© Celia Micklefield
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Not Rodgers and Hammerstein a SHORT story
Julia decided on first sight that Barry wasn’t your usual transvestite. The cross-dressers she knew were cast in the same die: dressed to the nines with over-the-top makeup and big hair. They went for ‘glam’, as if it was impossible to look like a woman unless you were a dead ringer for Marilyn Monroe or a young Joan Collins. They were stuck, it seemed to her, in some kind of time warp. They never attempted to emulate real, contemporary women. Their clothes were too tight, their shoes were too high and they didn’t know how much jewellery was too much. Barry was different.
Julia had removed her stage makeup and thrown on a denim jacket over her baggy tee shirt roomy enough to hide the fact she could no longer fasten up her jeans. A quick brush through her hair and a hand-ruffle to put some bounce back into it would have to do, but it still looked greasy and flat after wearing Bloody Mary’s wig for the last three hours or so. She’d come through the rear door, the one reserved for artistes, and entered the bar at the end of the pier.
The garbled hum of conversations hit her first and then the heat of too many bodies packed into the small space. After the draughty dressing rooms behind the Britannia theatre, the atmosphere in the bar made her wish she’d brought something different to wear, but there’d been no time; she had come straight from work. The usual first night crowd clustered around the bar. They applauded as they caught sight of her and she smiled and waved at her faithful supporters. Colin, aka Caroline was the first to grab her. Colin was in scarlet and he had on his black wig. He wore fishnets with his black patent four- inch heels.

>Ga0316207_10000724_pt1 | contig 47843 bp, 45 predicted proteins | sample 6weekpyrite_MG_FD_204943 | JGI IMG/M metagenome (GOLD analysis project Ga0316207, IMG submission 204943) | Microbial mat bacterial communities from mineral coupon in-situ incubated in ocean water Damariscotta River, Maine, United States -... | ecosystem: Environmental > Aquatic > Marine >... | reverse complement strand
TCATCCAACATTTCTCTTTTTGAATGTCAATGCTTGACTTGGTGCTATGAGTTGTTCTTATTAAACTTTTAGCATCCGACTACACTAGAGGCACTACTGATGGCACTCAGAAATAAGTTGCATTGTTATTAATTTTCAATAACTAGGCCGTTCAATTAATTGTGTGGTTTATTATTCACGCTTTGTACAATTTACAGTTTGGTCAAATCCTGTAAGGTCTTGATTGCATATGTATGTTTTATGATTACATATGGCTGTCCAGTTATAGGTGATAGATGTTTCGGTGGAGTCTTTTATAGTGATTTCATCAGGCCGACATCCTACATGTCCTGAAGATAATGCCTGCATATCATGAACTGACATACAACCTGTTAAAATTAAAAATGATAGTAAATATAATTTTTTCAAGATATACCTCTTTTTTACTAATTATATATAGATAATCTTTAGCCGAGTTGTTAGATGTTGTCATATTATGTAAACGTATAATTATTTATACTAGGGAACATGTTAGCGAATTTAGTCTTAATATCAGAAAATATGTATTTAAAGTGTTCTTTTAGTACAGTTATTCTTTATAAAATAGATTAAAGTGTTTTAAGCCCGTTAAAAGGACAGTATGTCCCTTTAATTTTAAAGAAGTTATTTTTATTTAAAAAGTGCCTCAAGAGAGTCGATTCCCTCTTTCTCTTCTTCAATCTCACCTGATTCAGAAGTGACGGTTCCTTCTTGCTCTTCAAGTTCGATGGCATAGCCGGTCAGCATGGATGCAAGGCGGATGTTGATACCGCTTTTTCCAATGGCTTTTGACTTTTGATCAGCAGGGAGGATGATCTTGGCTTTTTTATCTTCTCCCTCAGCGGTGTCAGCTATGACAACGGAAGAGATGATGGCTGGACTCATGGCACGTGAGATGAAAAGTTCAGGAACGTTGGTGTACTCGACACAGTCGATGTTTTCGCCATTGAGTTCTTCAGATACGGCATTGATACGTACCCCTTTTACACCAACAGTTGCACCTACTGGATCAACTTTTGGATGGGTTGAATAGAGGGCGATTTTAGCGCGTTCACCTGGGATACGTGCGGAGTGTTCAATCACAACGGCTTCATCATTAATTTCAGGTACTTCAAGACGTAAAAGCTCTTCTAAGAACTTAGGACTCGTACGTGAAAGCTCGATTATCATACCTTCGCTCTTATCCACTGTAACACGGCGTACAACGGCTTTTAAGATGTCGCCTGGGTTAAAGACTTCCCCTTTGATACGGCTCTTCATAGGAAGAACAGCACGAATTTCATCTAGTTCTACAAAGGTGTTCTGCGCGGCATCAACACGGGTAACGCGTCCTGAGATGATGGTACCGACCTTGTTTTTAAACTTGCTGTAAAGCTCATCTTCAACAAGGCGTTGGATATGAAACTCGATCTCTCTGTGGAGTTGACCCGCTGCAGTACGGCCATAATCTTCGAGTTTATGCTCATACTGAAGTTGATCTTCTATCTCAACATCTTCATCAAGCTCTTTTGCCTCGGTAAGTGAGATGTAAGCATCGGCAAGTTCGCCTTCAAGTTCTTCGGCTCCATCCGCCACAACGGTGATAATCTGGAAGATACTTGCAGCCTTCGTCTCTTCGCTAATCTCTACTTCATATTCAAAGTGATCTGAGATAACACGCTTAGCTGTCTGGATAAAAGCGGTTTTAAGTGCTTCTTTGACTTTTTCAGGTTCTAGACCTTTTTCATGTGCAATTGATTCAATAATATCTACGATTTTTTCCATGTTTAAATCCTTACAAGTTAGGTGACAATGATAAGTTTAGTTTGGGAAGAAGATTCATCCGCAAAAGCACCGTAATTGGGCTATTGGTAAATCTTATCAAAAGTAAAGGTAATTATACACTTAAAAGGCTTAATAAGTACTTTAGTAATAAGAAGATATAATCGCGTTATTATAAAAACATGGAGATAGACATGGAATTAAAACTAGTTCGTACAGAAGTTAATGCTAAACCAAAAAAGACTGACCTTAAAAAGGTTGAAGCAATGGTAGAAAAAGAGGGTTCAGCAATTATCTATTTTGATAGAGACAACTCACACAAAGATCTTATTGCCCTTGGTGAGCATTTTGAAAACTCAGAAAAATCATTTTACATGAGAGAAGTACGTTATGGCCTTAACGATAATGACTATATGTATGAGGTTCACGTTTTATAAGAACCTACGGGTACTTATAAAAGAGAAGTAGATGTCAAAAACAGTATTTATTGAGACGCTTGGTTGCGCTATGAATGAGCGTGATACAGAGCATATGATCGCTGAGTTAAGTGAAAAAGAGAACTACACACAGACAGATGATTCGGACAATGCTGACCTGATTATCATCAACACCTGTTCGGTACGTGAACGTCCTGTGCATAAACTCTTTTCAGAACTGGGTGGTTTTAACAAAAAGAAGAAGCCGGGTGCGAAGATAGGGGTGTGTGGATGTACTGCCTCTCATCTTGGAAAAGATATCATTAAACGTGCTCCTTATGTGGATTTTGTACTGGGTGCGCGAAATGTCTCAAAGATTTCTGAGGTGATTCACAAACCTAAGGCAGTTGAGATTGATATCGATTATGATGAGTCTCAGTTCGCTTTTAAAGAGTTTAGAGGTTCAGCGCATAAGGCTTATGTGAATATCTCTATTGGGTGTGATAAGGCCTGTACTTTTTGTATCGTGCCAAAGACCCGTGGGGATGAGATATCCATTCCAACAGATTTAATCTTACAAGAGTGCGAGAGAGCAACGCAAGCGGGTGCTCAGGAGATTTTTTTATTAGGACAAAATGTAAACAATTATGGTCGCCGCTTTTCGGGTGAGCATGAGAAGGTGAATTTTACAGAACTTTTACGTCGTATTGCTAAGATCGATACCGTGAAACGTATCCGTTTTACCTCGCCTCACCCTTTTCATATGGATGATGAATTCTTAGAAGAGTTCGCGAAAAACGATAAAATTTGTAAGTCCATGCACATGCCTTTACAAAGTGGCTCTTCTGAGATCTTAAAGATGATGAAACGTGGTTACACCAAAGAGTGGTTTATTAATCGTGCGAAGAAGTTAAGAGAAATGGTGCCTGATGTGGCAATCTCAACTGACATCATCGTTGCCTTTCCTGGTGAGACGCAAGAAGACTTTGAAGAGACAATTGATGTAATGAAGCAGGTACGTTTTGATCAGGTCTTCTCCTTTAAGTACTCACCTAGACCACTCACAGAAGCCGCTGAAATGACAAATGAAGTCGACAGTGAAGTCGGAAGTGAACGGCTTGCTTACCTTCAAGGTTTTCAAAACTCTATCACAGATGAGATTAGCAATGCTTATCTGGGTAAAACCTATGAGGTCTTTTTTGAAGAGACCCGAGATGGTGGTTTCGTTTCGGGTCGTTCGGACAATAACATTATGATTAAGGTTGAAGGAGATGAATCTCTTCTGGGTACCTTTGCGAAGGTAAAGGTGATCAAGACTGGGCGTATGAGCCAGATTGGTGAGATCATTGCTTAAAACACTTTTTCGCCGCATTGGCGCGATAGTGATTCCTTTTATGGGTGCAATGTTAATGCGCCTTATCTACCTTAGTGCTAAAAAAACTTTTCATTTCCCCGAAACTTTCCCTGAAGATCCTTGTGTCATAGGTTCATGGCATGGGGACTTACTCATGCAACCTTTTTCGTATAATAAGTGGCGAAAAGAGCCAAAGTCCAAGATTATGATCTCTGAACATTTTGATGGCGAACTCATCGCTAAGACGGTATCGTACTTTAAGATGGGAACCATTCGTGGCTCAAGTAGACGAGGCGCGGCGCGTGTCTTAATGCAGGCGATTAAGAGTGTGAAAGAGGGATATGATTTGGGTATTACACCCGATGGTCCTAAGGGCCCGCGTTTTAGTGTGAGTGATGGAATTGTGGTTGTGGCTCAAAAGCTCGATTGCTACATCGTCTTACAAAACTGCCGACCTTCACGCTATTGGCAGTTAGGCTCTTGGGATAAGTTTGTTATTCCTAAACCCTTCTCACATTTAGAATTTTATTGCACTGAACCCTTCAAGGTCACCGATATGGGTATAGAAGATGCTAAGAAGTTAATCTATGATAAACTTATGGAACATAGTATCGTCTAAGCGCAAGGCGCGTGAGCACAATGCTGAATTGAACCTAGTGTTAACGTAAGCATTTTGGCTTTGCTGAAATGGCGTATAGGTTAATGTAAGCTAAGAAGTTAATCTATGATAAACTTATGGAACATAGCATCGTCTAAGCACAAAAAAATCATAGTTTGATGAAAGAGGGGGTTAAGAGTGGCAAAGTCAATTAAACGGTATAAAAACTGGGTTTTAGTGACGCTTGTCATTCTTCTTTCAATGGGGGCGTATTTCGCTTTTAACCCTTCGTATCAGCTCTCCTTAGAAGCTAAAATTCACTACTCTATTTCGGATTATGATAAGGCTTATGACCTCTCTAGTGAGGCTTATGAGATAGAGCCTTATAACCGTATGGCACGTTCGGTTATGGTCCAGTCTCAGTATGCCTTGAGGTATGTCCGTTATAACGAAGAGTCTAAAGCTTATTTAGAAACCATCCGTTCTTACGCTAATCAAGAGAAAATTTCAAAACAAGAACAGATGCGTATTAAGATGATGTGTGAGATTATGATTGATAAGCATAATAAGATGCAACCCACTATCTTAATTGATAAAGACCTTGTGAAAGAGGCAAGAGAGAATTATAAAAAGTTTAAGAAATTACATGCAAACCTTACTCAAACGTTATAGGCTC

‘New shoes?’ Julia said. ‘God, I wish I could wear those.’
‘Darling,’ he said. ‘You were wonderful. Come and meet Barry. It’s his first time out as Inez. Be kind, my love.’
Colin led her across the room to where a slim figure waited alone. The legs were fantastic, Julia thought, and the shoes understated and classy. He wore an expensive-looking suit in some kind of soft jersey material, which hung beautifully from his shoulders and sat well on his hips. The collarless jacket was cut à la Chanel and Barry had a silk scarf tucked inside the top to hide his neck. His nut- brown wig was sleek and well-shaped and the pearl stud earrings just the right size.
‘Julia, I’d like to introduce you to Inez,’ Colin said in his telephone voice. Julia noticed Barry’s shy smile and the downward tilt of his head as he held out both hands to greet her. As she stepped closer, Barry took her arms just above the elbows, pulled her in even closer and planted a kiss on her cheek.